later and they’ll fit in later Believe me you’ll get to it. It’ll happen.

But it’s.

Trust me.

I’ve got I’ve got binders of lore.

Trust the system.

So Page one. We learn how much Greenleaf loves his mother. And he really really love his mother. Not only that she’s probably somebody who’s very wise and important to the entire of clan, right? She is a necessary person. Not only for him to feel emotionally whole. But also for his entire village to continue functioning. Perhaps they’re in the middle of some kind of crisis and her knowledge is necessary.

So. Page two. She’s hit by magic spell, falls ill. And somebody tells him, or she tells him. The only way that she’s going to get better is by getting the golden leaf.

Perhaps she forbids him from going because it’s too dangerous.

So he has to decide whether he’s going to disobey his mother and go save her life by going on this dangerous quest. Or he’s going to obey his mother and let her die and perhaps see the end of his entire village.

The next ingredient you need is STAKES. The stakes are why this all matters to the characters. In the case of…Greenleaf Barksley, elf protagonist…the stakes are that he loves his mother, and that she’s a wise old elf whose experience is needed to survive the onslaught of the Orcs or something. So he needs to do this thing in order to save her and everyone he knows.

If he needed the golden leaf for something mundane, like, I don’t know, removing stubborn stains from his elf tunic, why would he bother to risk this dangerous journey? Why would he care? And if he doesn’t care, why should we care?

But in this story, it’s way heavier than that: Greenleaf’s got to choose between risking his life, or letting his mother, and his village, die.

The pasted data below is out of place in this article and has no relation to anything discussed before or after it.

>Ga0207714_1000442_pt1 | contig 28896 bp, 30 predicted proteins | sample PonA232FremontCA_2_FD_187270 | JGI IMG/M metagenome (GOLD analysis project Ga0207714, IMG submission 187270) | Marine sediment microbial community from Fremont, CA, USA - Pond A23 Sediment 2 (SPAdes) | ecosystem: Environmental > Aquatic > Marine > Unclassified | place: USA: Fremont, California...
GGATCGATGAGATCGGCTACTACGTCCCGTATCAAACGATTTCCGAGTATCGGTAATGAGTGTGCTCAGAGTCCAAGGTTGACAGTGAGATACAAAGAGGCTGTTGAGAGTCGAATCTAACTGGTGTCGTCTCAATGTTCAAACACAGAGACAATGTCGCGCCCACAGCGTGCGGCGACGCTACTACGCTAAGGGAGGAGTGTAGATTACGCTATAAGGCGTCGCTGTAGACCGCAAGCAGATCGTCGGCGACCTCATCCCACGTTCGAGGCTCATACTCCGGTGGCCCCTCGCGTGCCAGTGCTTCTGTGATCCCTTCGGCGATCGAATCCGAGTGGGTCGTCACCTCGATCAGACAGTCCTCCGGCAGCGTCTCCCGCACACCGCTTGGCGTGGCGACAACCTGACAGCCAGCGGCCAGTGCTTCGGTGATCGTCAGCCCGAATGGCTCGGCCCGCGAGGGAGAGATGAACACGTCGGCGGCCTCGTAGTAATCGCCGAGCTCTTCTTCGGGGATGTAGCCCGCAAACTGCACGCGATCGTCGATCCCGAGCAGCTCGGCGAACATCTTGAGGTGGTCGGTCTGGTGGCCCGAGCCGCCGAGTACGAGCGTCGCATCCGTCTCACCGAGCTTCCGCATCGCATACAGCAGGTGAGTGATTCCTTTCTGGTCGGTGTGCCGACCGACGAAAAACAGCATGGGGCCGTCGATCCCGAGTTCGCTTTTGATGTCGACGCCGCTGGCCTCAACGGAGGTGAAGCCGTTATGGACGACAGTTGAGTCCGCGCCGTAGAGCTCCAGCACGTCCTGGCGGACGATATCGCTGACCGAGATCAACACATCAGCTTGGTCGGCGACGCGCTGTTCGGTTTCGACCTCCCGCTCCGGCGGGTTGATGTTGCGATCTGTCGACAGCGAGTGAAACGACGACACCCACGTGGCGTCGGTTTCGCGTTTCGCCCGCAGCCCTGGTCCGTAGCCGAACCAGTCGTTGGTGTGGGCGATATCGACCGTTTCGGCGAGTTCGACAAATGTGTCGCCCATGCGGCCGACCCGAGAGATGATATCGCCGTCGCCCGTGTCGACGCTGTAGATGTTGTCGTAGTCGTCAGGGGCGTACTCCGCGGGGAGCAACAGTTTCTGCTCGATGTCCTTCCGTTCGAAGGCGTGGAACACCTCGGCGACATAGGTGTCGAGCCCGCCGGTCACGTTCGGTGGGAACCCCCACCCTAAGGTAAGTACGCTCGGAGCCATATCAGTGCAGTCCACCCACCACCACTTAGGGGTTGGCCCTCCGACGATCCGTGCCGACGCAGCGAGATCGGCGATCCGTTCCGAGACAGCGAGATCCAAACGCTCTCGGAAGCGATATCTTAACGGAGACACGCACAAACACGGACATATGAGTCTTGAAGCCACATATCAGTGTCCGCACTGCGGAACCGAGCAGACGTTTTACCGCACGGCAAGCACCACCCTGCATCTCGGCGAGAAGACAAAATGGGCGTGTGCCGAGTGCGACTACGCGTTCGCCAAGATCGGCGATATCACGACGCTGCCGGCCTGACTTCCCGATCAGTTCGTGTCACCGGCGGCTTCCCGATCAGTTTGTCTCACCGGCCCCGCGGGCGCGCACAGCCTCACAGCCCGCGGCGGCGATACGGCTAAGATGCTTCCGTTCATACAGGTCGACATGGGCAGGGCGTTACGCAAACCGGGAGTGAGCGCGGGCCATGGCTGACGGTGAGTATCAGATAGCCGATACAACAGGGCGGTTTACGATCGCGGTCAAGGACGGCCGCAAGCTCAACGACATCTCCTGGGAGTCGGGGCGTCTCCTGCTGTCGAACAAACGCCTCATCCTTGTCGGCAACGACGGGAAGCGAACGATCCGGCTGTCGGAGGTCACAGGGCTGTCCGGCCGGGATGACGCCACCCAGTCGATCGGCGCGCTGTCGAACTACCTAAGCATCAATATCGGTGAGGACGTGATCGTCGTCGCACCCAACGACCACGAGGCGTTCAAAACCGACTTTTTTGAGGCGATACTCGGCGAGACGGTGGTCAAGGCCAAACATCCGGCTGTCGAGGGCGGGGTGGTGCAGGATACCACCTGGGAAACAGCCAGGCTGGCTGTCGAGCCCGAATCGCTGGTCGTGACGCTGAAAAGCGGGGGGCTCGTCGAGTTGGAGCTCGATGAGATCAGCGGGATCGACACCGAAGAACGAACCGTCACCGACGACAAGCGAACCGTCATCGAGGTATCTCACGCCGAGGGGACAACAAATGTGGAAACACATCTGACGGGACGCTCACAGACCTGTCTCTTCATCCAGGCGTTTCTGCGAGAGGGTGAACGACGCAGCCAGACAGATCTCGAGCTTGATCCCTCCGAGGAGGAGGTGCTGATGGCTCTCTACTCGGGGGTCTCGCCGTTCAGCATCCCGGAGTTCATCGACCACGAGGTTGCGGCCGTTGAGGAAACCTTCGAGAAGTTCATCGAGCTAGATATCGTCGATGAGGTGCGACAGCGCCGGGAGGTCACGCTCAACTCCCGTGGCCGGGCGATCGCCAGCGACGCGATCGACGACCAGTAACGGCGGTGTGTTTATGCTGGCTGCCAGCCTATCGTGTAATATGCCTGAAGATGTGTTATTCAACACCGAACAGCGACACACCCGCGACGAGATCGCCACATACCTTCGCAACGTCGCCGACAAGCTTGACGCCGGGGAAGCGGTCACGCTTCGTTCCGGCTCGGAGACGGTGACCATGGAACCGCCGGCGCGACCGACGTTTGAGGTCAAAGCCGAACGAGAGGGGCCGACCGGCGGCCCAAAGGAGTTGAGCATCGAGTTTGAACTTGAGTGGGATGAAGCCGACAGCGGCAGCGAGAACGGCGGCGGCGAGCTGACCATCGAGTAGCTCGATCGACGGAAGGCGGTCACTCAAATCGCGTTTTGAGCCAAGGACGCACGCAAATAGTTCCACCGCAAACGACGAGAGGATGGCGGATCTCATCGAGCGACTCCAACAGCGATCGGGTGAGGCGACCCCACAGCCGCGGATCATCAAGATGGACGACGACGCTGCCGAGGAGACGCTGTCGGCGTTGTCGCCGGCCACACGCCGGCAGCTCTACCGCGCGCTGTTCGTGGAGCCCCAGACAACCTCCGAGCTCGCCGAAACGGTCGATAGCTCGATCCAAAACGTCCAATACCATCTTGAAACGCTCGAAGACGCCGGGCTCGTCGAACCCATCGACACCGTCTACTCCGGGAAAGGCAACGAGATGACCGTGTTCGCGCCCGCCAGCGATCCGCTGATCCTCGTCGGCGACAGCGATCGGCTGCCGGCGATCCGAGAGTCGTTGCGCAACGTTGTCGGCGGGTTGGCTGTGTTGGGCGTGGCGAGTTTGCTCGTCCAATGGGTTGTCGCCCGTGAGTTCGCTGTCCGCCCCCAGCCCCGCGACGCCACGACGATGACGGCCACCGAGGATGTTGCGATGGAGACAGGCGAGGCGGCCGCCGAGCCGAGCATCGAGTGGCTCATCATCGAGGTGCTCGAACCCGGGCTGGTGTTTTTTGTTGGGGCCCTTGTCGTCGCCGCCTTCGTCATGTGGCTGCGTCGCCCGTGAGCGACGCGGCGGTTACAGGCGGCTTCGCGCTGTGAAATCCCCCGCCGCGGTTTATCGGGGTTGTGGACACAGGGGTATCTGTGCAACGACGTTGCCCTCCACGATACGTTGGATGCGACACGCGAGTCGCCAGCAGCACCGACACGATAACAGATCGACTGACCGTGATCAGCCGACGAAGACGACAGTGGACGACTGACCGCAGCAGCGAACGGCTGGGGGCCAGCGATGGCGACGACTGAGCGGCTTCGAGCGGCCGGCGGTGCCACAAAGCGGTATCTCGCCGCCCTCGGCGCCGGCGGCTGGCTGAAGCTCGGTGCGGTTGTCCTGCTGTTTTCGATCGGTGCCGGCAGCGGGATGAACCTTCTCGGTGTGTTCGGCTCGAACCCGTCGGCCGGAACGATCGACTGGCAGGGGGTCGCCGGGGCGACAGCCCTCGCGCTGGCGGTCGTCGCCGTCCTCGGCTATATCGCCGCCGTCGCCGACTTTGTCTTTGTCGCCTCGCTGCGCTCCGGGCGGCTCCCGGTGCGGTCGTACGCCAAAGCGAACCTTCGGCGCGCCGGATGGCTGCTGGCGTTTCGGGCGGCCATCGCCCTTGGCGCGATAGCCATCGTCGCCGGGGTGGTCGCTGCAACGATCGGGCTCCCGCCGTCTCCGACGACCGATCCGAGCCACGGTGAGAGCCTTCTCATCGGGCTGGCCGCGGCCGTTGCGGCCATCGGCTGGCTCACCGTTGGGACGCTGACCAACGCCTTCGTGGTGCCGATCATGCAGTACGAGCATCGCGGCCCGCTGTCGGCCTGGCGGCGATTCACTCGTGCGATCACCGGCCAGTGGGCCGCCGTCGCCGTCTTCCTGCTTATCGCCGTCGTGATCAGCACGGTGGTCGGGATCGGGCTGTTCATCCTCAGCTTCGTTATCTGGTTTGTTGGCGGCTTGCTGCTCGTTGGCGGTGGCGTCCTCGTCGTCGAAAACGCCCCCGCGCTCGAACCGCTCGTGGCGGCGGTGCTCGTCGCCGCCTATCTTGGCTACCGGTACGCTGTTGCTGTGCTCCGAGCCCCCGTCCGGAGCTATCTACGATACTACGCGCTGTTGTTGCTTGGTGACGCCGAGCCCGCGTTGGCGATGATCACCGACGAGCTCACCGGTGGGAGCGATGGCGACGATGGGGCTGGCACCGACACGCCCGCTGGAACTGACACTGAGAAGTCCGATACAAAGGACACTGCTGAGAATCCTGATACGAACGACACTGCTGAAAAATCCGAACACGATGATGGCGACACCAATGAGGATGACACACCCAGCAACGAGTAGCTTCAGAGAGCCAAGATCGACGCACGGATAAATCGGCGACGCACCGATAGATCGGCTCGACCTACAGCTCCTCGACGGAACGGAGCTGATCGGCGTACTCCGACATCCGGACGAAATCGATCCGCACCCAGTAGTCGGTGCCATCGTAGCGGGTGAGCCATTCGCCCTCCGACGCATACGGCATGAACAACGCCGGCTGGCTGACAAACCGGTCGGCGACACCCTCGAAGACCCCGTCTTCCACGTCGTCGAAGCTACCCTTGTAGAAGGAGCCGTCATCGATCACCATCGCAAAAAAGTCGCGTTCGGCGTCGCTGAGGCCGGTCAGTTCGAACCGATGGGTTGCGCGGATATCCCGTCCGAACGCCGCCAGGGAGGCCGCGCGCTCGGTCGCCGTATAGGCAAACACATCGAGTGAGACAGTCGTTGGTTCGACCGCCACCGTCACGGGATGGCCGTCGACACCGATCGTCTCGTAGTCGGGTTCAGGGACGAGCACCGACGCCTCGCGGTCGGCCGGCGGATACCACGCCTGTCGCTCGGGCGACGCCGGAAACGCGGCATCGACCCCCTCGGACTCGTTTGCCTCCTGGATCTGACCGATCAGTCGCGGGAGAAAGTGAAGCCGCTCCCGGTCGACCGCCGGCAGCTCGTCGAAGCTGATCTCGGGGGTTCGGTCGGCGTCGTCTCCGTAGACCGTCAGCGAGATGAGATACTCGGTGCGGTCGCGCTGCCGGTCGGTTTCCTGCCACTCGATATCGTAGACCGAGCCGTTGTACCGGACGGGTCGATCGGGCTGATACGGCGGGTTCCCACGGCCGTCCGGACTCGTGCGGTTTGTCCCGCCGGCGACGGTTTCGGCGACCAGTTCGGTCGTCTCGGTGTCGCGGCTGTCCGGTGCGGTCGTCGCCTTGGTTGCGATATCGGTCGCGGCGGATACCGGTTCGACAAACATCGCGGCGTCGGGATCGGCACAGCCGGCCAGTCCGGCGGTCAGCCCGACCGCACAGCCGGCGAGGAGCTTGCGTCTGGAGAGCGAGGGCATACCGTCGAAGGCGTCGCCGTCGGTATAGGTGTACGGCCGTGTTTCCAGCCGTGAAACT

that sounds like a dilemma.

That is the definition of a dilemma.

A dilemma is to a decision in which a character has to decide something but neither decision is easy. And that is the ideal kind of thing you want to have at the very beginning of an epic tale of elf lore.

OK, so we’ve got the beginning now. But, you know, now he’s going to go on all these adventures to sort of find the golden leaf.

It’s going to be tough to just sit down today and outline all the adventures that ole Greenleaf Barksley will have to go through to get that Golden Leaf. You’ve got to do it eventually, but in the meantime, put aside the middle section of your story. Because if you’ve set up the beginning properly, you already know a whole lot about one other essential piece of the story.

The climax.

But you do know what the book ends with.

do I?

Yeah you do.

Can you tell me?

It ends with him either getting a leaf and bring it back to his mother in time for her to stay alive. Or, he fails. And she dies.

Basically, the spark at the beginning of the story sets up a question: it sets up what the protagonist wants, what he’s fighting for throughout the work. And the question is: will the protagonist get what she wants?

Can Greenleaf Barksley save his mother, and his village?

Is Nomi Malone going to become a top showgirl?

Will The Thing ever be turned back into a human?

Will Trish Nupindju ever become… Rollergirl of Mars?

What does the character want? What stands in his way? That’s it, that’s the secret. Period.